New Zealand’s smokefree law, which came into effect in January, introduces several world-first endgame measures, including removing most nicotine from smoked products, disallowing product sales to anyone born on or after January 1 2009, and a major reduction in the number of tobacco retail outlets nationwide (from about 6000 to 600).
As researchers working on these issues, we were keen to know how people who smoke perceived the retail reduction measure, and how they would respond and adapt once it was implemented.
Our open-access research unearthed new insights into the potential effects fewer outlets would have on people who smoke. We were particularly interested in speaking with Māori, who bear a disproportionate burden of harm from smoking.
We interviewed 24 adult participants from Dunedin (Otepoti) and Hamilton (Kirikiriroa). We used web-based, interactive maps to illustrate the potentially large drop in retailers in these locations, compared with the current number of outlets. For Dunedin, the number of outlets in our scenario dropped from around 80 to just 3.
Impacts on daily life, wellbeing and equity
Although many expected to be able to purchase tobacco during regular shopping trips, people who did not live near a designated retailer felt the changes would disrupt their lives. They raised concerns about fuel costs, travel difficulties and risk of increased judgement.
While some expected to budget more carefully in response to the changes, others anticipated purchasing tobacco in bulk (buying a week’s supply at once) in the short term, if they could afford it. Some worried that having extra tobacco on hand could increase smoking.
As discussions evolved, many participants thought they would reduce their smoking, or quit, as access became less convenient. They anticipated better health and felt becoming smokefree would foster their physical and mental wellbeing. As one explained:
It would be a really good way for me to cut down. I’m over it … Why do I put something into my body that’s harming me? Self-harm, isn’t it?
Nonetheless, others were adamant their smoking would not change, either because they thought addiction ruled this out or because they resisted change imposed by others.
Most thought the measure would help people planning to quit and those who had recently given up smoking, as it would make tobacco less ubiquitous. They also expected reduced availability to prevent youth uptake, an outcome they strongly supported.
Participants anticipated youth would experience a “healthier, better world” where tobacco no longer threatened their wellbeing, independence and resilience.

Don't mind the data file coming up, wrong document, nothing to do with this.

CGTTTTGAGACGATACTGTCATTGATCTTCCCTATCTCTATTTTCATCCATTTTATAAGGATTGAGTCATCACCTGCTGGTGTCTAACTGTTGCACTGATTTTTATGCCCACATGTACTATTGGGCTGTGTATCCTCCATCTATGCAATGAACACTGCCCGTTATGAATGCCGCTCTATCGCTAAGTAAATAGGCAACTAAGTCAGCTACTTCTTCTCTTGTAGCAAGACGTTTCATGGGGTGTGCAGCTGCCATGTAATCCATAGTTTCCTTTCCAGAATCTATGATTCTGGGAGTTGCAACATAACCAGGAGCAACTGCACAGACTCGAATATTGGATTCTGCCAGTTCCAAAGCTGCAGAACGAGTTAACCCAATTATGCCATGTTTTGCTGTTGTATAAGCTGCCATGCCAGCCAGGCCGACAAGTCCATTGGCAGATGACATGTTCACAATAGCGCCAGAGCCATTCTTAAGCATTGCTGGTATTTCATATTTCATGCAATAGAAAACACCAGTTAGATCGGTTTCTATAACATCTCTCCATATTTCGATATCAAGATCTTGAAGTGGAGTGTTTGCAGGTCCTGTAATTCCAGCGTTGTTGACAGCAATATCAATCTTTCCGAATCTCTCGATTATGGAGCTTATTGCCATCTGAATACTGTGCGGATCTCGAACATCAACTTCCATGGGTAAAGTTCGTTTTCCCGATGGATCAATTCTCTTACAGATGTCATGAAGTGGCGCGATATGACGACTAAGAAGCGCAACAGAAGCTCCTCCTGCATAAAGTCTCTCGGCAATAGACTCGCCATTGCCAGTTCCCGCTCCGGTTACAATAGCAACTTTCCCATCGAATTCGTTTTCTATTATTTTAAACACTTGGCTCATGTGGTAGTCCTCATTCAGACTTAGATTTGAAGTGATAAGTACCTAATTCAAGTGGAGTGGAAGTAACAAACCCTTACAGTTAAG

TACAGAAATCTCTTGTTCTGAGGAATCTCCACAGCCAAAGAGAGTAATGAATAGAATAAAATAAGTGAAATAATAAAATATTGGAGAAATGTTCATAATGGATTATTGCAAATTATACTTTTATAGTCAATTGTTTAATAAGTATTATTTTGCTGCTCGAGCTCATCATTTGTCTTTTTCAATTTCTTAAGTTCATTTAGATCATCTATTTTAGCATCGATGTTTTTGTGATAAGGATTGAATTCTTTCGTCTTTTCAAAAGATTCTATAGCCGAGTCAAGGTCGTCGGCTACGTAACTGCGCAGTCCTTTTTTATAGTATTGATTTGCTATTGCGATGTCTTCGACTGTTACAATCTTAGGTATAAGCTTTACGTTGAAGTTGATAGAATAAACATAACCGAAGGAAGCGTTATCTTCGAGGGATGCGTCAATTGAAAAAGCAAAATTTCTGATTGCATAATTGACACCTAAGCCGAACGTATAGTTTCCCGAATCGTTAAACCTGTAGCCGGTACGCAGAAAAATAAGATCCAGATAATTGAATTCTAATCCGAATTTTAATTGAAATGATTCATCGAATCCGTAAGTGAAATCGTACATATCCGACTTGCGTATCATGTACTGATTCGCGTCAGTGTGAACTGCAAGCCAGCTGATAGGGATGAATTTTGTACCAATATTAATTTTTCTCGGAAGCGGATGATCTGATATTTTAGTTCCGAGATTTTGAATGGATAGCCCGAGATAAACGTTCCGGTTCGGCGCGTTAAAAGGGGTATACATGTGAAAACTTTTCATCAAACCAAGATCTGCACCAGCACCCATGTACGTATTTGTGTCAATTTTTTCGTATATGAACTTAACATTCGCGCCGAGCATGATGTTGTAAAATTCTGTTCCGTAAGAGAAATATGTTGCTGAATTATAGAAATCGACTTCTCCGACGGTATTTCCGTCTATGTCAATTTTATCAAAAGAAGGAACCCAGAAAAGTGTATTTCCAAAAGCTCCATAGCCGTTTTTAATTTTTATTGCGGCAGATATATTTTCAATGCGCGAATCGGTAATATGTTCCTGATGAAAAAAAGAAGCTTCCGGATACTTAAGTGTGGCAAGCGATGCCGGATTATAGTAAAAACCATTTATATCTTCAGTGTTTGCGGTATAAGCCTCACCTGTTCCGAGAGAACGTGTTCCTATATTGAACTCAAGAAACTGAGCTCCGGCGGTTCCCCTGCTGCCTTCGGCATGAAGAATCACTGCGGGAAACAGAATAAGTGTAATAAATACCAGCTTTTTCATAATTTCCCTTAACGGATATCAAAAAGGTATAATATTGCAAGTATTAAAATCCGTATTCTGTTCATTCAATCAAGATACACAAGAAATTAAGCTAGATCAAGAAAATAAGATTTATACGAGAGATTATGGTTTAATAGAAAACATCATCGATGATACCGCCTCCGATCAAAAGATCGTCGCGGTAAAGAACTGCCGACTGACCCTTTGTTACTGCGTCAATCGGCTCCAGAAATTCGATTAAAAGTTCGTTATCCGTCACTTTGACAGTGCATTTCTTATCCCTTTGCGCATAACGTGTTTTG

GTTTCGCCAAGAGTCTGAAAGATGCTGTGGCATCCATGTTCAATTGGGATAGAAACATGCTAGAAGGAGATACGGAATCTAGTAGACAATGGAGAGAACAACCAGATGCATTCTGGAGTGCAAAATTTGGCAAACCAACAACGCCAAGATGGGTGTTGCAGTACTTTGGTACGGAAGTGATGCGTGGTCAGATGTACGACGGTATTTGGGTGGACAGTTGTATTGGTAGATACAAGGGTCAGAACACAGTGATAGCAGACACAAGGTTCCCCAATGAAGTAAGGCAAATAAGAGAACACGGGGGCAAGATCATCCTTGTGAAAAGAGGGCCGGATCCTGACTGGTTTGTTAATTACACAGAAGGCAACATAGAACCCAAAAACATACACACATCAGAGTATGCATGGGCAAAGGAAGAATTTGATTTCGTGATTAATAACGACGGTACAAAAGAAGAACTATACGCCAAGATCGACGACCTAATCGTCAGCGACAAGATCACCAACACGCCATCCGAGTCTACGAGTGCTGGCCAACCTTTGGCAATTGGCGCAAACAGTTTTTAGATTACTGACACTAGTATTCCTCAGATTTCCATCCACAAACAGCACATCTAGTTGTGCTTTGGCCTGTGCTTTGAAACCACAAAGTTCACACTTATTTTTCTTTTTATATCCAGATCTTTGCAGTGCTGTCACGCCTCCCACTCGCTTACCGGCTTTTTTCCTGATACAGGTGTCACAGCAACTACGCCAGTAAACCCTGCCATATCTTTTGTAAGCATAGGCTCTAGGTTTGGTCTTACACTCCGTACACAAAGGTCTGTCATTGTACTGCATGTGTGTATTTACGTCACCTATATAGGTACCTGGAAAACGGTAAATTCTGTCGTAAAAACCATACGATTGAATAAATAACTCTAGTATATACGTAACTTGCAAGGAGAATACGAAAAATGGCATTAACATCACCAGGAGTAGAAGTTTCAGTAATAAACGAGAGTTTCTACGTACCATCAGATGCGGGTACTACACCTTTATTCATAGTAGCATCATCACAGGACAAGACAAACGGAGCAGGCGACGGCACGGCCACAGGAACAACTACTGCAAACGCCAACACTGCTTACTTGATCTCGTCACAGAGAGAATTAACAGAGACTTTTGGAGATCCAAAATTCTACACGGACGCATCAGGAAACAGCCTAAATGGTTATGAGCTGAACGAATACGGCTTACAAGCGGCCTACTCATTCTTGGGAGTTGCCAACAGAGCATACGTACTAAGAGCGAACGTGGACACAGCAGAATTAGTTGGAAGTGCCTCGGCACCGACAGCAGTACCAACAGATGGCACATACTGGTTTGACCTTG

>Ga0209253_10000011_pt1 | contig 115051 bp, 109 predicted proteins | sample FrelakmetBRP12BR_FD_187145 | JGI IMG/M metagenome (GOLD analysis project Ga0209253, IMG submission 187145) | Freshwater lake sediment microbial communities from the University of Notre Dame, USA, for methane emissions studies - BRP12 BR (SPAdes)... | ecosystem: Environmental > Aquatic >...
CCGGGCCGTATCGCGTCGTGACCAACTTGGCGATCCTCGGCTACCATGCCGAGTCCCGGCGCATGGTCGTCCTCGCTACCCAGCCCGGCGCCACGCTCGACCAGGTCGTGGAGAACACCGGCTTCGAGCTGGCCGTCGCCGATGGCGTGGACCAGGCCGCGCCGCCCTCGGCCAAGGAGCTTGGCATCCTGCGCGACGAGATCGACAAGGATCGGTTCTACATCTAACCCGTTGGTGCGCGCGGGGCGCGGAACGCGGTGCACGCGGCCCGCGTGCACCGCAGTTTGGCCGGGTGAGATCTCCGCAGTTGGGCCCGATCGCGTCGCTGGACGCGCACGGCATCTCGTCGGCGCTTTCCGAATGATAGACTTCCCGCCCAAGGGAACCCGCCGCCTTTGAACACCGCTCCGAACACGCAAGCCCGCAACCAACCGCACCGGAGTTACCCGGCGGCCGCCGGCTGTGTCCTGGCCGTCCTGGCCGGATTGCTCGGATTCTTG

Yet many remained concerned about people who had smoked longer-term and felt they would struggle to quit and could perhaps sacrifice necessities (food and power) to continue smoking. One said:
The younger generation … target them, that’s great, but people who have been smoking their entire lives … I think it’s extremely unfair for them.
A large majority believed the changes would burden people experiencing material hardship and mental ill health. They thought these people would experience reduced physical, mental and whānau wellbeing. Participants strongly endorsed greater community-level support, which they thought could help people managing difficult life circumstances.
Taking a wider approach
Participants’ contributions illustrate the complex and contradictory responses smokefree policies elicit. While they supported quitting (many participants hoped to eventually become smokefree) and preventing youth uptake, their concerns illustrate another, less comfortable perspective which sees the new measures as a potential threat to those who are vulnerable and addicted.
Our findings highlight the importance of community mobilisation, enhanced cessation support and strong Māori leadership, as signalled in the Smokefree Aotearoa 2025 Action Plan.
In particular, the responses highlight the need for approaches that go beyond biomedical, health-focused thinking. Addressing the concerns raised in our research could assuage our participants’ worries and minimise maladaptive responses – but only if the approaches used are comprehensive and culturally meaningful.